LAND OF THE DEAD by Thomas Harlan

LAND OF THE DEAD

KIRKUS REVIEW

Another entry in Harlan's Sixth Sun series (House of Reeds, 2004, etc.), in which a Japan-Méxica (Aztec) alliance has conquered Earth and established a galactic empire.

In a galaxy brimming with hostile and inscrutable alien races, the Imperials have discovered another dangerous, immensely powerful First Sun artifact in a remote region of space; it will shred any object that approaches too close. Intelligence agent Green Hummingbird and his psychically talented assistant Gretchen Anderssen have been assigned to investigate. Also drawing close to the artifact aboard a huge battleship is Prince Xochitl, along with a secret Artificial Intelligence. To everybody's astonishment, a massive alien Khaid battle fleet shows up and immediately attacks. Normally disorganized, the piratical Khaid somehow have acquired discipline and purposeful cohesion. The Prince’s ship is destroyed, and he takes to a lifeboat. Anderssen, using a weird antique alien computer given her by Hummingbird, guides a rescue ship towards both Xochitl and the artifact. Halfway through the book, neither we nor the characters yet know what's going on or why. To the fog of space warfare, Harlan brings crackling excitement if little realism: Think Star Wars rather than Heinlein.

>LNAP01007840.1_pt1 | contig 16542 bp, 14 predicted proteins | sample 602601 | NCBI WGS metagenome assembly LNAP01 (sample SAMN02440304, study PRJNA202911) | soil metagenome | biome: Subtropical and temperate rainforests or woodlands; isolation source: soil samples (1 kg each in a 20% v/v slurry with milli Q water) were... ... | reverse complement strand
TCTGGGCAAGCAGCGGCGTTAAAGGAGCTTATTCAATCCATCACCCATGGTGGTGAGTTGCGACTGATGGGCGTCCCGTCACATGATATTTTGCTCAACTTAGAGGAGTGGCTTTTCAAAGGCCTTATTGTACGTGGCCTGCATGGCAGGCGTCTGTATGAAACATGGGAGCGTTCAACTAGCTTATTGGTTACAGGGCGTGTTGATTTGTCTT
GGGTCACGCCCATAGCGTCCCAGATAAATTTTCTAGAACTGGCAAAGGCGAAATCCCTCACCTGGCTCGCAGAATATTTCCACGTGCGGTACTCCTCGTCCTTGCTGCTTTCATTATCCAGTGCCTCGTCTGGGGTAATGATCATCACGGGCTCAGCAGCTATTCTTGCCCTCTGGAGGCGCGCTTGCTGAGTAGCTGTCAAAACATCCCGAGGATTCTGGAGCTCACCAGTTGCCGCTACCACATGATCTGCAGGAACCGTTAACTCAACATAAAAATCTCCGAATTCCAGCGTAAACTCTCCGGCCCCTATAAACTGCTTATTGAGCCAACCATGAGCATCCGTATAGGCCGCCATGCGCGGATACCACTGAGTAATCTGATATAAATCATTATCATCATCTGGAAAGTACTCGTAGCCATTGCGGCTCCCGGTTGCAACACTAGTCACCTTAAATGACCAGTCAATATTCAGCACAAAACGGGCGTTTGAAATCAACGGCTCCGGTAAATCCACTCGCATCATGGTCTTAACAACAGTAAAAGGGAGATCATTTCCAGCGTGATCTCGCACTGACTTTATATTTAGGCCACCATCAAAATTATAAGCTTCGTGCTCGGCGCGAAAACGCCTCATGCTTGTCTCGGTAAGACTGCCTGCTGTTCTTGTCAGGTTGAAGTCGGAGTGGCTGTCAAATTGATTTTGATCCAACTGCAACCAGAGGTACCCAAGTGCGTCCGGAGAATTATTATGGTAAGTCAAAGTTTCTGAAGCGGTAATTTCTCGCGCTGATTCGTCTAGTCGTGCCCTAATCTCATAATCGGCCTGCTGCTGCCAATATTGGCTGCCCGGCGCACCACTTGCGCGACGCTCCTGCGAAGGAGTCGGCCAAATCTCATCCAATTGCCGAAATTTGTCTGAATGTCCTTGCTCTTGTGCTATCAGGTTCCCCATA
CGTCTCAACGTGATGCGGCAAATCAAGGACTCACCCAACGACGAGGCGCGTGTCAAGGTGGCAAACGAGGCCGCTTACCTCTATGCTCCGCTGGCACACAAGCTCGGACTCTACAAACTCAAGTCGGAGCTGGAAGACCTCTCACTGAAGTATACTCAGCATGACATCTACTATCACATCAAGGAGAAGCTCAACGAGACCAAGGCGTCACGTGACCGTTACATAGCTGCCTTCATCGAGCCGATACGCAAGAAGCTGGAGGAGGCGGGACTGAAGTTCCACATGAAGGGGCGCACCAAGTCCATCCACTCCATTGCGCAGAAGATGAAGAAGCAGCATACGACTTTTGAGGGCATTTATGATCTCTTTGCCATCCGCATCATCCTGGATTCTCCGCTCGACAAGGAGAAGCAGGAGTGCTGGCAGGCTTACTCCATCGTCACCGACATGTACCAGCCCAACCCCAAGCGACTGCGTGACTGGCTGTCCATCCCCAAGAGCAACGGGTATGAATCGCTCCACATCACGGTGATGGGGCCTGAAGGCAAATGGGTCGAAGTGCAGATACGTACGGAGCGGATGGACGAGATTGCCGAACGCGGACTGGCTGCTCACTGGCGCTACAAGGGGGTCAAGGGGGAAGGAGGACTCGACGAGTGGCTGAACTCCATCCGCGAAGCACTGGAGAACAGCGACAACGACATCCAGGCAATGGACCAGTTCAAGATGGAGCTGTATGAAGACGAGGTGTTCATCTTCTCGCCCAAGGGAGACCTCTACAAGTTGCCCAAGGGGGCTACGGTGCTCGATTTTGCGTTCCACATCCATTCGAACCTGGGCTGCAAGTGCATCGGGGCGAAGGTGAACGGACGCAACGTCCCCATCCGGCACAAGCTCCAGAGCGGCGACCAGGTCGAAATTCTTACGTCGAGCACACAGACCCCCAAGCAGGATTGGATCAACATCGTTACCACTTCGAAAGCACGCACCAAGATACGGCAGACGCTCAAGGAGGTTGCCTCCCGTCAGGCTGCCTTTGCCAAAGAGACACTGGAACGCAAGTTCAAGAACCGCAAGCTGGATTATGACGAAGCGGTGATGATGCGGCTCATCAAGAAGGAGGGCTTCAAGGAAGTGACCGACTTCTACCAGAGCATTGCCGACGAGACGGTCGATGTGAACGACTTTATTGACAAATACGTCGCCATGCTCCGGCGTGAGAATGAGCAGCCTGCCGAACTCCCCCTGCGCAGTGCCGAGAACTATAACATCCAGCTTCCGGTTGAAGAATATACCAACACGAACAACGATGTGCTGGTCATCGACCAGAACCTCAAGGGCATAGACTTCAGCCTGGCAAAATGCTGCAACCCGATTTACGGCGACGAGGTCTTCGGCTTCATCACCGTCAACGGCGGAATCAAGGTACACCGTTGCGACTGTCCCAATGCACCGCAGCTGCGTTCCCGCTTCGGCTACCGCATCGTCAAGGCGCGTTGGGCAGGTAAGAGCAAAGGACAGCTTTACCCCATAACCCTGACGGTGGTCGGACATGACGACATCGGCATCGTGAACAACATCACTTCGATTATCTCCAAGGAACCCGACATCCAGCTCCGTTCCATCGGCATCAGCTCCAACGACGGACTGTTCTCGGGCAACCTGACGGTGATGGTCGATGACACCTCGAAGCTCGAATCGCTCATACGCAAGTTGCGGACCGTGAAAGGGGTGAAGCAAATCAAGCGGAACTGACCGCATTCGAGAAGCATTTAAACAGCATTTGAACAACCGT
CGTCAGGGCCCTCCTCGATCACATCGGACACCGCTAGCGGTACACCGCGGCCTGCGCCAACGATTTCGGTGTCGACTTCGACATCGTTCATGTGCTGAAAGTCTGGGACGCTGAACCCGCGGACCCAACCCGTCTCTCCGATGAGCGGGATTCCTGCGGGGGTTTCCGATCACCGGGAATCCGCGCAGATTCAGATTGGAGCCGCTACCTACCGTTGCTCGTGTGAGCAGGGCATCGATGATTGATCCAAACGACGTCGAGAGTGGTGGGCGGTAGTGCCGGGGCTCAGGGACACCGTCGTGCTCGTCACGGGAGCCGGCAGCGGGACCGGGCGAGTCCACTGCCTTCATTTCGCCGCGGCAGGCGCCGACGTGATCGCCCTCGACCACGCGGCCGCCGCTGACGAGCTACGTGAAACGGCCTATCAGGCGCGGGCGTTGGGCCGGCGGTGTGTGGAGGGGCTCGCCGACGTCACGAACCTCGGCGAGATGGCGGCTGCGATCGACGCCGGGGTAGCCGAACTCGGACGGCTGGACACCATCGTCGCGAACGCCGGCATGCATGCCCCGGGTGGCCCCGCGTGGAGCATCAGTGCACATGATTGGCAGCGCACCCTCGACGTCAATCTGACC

Less culturally and psychologically complex than hitherto—disappointingly so—but with plenty of computer-game–style battle sequences to keep combat fans happy.

Pub Date: Aug. 1st, 2009
ISBN: 978-0-7653-1204-4
Page count: 416pp
Publisher: Tor
Review Posted Online:
Kirkus Reviews Issue: July 1st, 2009




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